Additional treatments are often required to calm RA, like corticosteroid injections, arthrocentesis, and immunosuppressive medicines. As for OA, Ibuprofen might have a temporary impact on pain and swelling, but the long-term goal should be reducing the wear and tear and supporting the degenerated areas. Viscosupplementation, lubricant injections, steroid injections, physical therapy, exercise, and weight loss are other great tools to combat OA.
Does Advil Help Joint Pain?
Some people think different drug brand names indicate different outcomes. Advil is simply a brand of Ibuprofen, just like Motrin. These are all in the same category of analgesic anti-inflammatories, and the brand name has little to do with efficacy. You’ll want to check the expiration date and additional or inactive ingredients of all over-the-counter medicines you buy. You should also take note of the concentration per dose. NSAIDs have a recommended number of milligrams per day, beyond which you risk damage to your stomach and intestines. But as for the main ingredient, Ibuprofen and Advil are no different when it comes to joint pain.
Which OTC Meds for Joint Pain Actually Work?
In addition to NSAIDs, some people use analgesics like Tylenol for pain that don’t have anti-inflammatory properties. These are advised over NSAIDs for patients with recent abdominal surgery, bleeding in the stomach, allergy to NSAIDs, and GI disorders. Tylenol will help your brain regulate the pain, but it won’t reduce inflammation or swelling. So, if you’re wondering which OTC meds for joint pain work best, it depends on your type of arthritis and your individual medical history. In many cases, other solutions like steroid injections, weight loss, and exercise alleviate joint pain better than OTC meds.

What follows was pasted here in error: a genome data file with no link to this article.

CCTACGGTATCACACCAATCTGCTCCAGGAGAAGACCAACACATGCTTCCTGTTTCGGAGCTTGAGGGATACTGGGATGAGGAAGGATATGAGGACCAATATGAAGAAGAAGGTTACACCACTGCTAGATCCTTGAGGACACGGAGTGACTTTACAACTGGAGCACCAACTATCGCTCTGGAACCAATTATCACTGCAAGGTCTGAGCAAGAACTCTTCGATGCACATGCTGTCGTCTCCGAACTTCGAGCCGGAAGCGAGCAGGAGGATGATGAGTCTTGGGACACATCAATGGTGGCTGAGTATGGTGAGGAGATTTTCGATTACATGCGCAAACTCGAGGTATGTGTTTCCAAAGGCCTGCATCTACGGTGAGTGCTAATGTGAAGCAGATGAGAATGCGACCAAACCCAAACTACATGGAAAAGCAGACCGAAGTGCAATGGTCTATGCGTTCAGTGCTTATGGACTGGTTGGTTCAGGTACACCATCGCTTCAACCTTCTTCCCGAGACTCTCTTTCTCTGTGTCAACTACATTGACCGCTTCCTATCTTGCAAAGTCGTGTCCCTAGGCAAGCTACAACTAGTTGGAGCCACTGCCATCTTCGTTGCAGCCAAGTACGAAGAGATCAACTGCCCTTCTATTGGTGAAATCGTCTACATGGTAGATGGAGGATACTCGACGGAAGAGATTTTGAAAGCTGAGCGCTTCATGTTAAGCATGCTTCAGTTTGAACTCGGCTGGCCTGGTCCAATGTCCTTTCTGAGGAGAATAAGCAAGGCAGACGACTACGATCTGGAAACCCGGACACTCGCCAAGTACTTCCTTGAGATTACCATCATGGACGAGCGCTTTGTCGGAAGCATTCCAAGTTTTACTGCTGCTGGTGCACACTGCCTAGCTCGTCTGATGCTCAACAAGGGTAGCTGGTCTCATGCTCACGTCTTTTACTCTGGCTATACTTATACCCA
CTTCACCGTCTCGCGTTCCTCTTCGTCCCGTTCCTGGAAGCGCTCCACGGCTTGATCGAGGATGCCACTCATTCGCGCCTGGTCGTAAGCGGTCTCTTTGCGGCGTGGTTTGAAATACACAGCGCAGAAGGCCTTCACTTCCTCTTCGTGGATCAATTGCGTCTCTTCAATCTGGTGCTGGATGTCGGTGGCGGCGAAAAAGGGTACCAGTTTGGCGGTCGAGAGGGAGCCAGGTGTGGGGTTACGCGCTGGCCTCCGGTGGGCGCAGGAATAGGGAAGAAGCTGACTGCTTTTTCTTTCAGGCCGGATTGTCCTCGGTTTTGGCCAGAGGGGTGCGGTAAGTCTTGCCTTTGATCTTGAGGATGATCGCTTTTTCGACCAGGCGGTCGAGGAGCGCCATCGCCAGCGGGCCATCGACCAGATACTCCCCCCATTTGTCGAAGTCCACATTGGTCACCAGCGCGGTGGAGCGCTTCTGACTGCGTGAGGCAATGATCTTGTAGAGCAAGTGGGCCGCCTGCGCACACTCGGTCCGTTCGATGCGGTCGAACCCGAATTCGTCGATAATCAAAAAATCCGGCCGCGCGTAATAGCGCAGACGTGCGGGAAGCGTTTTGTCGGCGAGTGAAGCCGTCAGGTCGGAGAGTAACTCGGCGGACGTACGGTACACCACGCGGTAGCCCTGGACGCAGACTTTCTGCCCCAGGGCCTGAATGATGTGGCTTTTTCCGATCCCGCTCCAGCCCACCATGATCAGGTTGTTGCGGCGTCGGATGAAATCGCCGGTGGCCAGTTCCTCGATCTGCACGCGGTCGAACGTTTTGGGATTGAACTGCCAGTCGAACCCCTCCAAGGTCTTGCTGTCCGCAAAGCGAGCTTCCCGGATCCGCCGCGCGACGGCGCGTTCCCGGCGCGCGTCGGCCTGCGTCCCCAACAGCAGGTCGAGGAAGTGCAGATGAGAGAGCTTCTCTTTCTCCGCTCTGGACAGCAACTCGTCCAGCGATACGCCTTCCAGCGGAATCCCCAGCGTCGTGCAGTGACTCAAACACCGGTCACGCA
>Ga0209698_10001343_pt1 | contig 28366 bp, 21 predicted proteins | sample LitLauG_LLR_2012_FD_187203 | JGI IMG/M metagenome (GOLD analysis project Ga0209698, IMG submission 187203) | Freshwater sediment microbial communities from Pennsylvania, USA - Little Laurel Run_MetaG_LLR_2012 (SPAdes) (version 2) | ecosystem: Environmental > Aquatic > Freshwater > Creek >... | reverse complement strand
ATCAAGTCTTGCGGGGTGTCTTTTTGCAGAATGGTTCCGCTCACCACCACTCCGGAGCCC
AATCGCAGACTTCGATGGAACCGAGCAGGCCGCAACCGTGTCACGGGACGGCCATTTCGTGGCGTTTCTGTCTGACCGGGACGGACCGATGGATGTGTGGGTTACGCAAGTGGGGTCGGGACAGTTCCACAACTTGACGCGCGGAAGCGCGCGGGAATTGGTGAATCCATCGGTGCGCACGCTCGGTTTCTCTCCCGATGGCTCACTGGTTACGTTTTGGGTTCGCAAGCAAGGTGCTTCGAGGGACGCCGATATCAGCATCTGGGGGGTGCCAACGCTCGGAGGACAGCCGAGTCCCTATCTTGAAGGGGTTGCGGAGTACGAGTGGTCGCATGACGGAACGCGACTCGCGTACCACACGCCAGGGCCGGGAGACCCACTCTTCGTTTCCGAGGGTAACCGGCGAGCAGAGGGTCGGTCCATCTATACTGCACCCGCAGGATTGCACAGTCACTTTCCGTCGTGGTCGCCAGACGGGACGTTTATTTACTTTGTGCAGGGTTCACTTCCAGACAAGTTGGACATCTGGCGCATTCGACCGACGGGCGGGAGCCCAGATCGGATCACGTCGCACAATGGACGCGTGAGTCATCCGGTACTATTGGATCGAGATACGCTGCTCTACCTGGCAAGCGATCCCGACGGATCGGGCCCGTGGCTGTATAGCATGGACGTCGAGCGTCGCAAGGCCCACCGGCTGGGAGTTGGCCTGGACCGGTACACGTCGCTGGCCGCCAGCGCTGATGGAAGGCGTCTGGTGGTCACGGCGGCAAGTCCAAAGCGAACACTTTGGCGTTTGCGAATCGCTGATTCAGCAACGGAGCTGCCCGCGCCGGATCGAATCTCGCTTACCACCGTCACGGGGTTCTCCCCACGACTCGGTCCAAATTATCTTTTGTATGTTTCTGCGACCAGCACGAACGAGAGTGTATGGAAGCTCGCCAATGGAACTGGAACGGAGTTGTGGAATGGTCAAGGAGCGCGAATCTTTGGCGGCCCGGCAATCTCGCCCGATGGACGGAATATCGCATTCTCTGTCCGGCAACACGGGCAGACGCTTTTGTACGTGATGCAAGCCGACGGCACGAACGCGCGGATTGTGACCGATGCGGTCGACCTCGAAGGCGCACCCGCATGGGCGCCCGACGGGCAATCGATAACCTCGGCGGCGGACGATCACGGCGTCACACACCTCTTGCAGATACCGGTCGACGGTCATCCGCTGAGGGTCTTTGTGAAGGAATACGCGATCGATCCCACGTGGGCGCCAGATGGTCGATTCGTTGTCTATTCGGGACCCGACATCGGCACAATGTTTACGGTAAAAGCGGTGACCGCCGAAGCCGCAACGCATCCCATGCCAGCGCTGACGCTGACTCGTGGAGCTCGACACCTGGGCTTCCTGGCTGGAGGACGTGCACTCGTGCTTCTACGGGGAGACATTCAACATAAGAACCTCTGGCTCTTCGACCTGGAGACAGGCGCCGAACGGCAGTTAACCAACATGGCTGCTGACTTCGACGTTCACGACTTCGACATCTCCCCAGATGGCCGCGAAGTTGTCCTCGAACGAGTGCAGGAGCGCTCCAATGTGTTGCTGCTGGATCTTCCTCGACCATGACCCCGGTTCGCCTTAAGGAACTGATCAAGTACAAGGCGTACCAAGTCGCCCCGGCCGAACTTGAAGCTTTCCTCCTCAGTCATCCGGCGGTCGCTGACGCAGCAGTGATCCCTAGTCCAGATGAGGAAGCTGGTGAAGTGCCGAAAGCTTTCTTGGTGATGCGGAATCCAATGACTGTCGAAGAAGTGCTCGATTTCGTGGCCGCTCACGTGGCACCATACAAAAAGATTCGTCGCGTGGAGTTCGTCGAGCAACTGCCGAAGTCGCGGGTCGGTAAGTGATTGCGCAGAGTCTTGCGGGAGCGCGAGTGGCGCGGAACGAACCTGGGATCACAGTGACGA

Arthritis Relief Center Smithtown NY vs. PTS
For best results, skip the self-diagnosing and OTC pain meds and seek knee treatment from a board certified knee pain doctor. However, don’t choose an arthritis center as your first destination. Many conditions present much like arthritis, and those doctors are only trained in treating arthritis. In addition, the wear and tear of arthritis can lead to additional complications like fractures, nerve pain, and bony outgrowths.
So, choose a pain management expert like Pain Treatment Specialists (PTS) who can attack your arthritis from all angles, over a clinic like Arthritis Relief Center in Smithtown, NY. Our doctors accept most insurance plans and our procedures are typically fully covered, unlike some treatments at arthritis centers.
Visit the Innovative Arthritic Joint Pain Doctor Near Me
For the best care for Osteoarthritis of the knee or Rheumatoid Arthritis knee pain, head to Pain Treatment Specialists. Our award-winning practice is led by Harvard-trained doctors with innovative solutions for knee pain. From hyaluronic acid injections and corticosteroid injections, to genicular nerve blocks and Viscosupplementation, we offer a full range of knee treatment options for arthritic joint pain.
Our treatments produce relief in 5-10 minutes, much faster than the 20 minutes or 60 minutes it takes for OTC meds to kick in. We also offer tips for improving your daily life with arthritis. Whether it’s losing weight or working with a physical therapist, we’ll customize a care plan just for you. Trust Pain Treatment Specialists for comprehensive arthritic knee treatment.
Harvard Medical School
Director of Pain Management
Dr. George Hanna is a nationally recognized pain management specialist and Double Board Certified in anesthesiology and pain management medicine. Dr. Hanna is currently available at Pain Treatment Specialists in Manhattan and Clifton, NJ. He is now accepting most major medical insurances, including Medicare.
Harvard Medical School
NY & NJ PAIN SPECIALIST
Dr. Volney is double board certified in Anesthesiology and Pain Medicine by the American Board of Anesthesiology. He is currently seeing patients at our Pain Treatment Center in Manhattan and Clifton, New Jersey. Most pain treatments are covered by all major medical insurances and Medicare.
Harvard Medical School
NY & NJ Pain Specialist
Dr. Michael Nguyen is world renowned in Pain Medicine. Dr. Nguyen completed his residency and advanced Pain fellowship training at Harvard Medical School. During his tenure at Harvard, Dr. Nguyen was awarded the “Mentor of the Year” and also “Teacher of the Year” award.
Harvard Medical School
NJ PAIN SPECIALIST
Dr. Lombardi specializes in the treatment of back, neck, and joint pain. By using a range of minimally invasive modalities as well as advanced procedures, she helps patients achieve a pain free life without the need for surgery. Dr. Lombardi will be offering her pain treatment services in Clifton, New Jersey.